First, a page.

He died fourteen years later, in 1631, at the age of 51.

Rated 5 out of 5. This is a nice, quick read filled with the significant episodes of Jamestown’s history. Although the book is heavily researched, the footnotes are not intrusive, and the author includes several pages at the end explaining — and often dispelling — common theories about the Colony.


Smith never married and he had no children.

Categories: American History, Books I have read, Colonial Era, Colonial Period | Tags:

U.S. President with previous experience as hangman? Absolutely.


Growing up in Ohio I knew seven U.S. presidents were born here and I knew from high school history class that Grover Cleveland was the only president to serve two non-consecutive terms. But, what I didn’t learn in history class was The Buffalo Hangman performed two executions during his three years as sheriff — apparently to save $20.

In 1870, Cleveland was elected sheriff of Erie County, New York. One of the responsibilities he had as sheriff was to make sure death sentences were carried out. Although not required to physically do the execution, (he could pay a deputy $10 to perform the task) for whatever reason Cleveland chose to be the one to open the trap door for two prisoners.

According to a New York Times article [pdf], dated Sept. 7, 1872, the first man Cleveland executed, by hanging, was Patrick Morrissey.

The rope was adjusted and the black cap drawn over his face, when the signal was given to the Sheriff, who sprung the trap at 12:05 o’clock.

The article continues saying that Morrissey died instantly. Although, the next few sentences seem to contradict the statement.

At eight minutes after dropping the pulse ceased, and at 12 minutes the heart ceased to beat, and life was pronounced extinct by the physicians.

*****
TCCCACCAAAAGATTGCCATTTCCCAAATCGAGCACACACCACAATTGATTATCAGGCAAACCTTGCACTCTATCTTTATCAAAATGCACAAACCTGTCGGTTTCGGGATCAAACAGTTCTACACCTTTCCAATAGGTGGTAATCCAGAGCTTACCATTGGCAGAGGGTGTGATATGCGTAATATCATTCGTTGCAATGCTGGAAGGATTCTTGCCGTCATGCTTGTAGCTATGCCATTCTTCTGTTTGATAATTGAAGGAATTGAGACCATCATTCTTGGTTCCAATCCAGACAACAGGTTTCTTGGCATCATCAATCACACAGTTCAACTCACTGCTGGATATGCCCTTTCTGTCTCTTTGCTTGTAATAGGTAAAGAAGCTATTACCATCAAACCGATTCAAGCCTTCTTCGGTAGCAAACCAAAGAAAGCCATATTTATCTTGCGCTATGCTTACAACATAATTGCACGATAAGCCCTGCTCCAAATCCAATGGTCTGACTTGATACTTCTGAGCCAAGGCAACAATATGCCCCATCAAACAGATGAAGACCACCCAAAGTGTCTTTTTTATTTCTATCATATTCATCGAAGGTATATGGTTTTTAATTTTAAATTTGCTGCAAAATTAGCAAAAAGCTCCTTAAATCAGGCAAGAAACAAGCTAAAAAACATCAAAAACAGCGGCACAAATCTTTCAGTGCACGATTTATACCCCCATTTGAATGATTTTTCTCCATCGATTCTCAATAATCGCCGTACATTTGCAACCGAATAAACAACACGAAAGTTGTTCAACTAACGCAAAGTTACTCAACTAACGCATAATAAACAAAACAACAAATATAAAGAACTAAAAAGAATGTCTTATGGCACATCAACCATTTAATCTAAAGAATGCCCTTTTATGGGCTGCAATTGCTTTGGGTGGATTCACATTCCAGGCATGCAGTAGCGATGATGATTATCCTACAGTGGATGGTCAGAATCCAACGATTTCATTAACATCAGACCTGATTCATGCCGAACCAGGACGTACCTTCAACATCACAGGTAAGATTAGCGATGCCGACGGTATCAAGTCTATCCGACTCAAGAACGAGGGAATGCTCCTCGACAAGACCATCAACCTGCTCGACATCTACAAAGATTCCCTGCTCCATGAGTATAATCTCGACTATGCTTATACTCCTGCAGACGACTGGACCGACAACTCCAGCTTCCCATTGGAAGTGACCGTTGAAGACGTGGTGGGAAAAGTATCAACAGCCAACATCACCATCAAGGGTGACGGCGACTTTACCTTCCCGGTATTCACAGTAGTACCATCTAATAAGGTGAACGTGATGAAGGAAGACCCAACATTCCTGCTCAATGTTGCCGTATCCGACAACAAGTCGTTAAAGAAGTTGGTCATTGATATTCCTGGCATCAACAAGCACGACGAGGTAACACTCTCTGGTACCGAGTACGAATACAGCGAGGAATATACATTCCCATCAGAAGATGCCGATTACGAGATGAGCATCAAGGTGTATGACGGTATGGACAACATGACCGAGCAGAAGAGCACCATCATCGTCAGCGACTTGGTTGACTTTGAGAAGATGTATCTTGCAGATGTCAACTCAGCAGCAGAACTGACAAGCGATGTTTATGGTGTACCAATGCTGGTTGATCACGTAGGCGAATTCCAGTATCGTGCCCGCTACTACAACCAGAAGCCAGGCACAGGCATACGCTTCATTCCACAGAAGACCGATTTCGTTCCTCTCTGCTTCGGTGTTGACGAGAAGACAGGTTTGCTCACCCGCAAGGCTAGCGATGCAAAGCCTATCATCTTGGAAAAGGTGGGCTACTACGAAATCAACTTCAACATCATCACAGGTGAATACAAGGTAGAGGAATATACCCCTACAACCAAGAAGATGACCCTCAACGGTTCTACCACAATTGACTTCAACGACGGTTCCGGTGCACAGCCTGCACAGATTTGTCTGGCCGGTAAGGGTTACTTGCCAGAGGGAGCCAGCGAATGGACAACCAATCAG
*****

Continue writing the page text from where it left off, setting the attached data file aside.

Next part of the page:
Although the concept of a president as an executioner seems very unique, Morrissey’s story and crime unfortunately were not. Morrissey, who was born in Ireland, came to America as an infant with his parents. His introduction to a life of crime started at 11 when he spent six months in a detention center. By his late teens or early 20s, he was sentenced and served three years in prison for larceny.

At the age of 29, he was convicted of killing his widowed mother in her own home. Apparently around 2 p.m. on a Sunday afternoon, Morrissey had drank a little too much and was inebriated. His mother was in the dining room using a carving knife to cut some meat she had cooked. An argument ensued, she order him to leave, he grabbed the knife and stabbed her in the chest. He did not attempt to escape, and was taken into police custody.

But drinking and violence must have run in the family, because at the trial, two of his sisters testified that their mother would get drunk, angry and that all the children had ‘marks of wounds’ received from their mother.

On the day of his death, Morrissey read a statement taking full responsibility for the crime, saying though he did not remember committing it and advised those present to avoid ‘intoxicating drinks and evil associates.’

Cleveland’s second and last execution was on Feb. 14, 1873 when John Gaffney was hanged — also for a murder conviction.

Grover Cleveland Facts:

Categories: American History | Tags: , , ,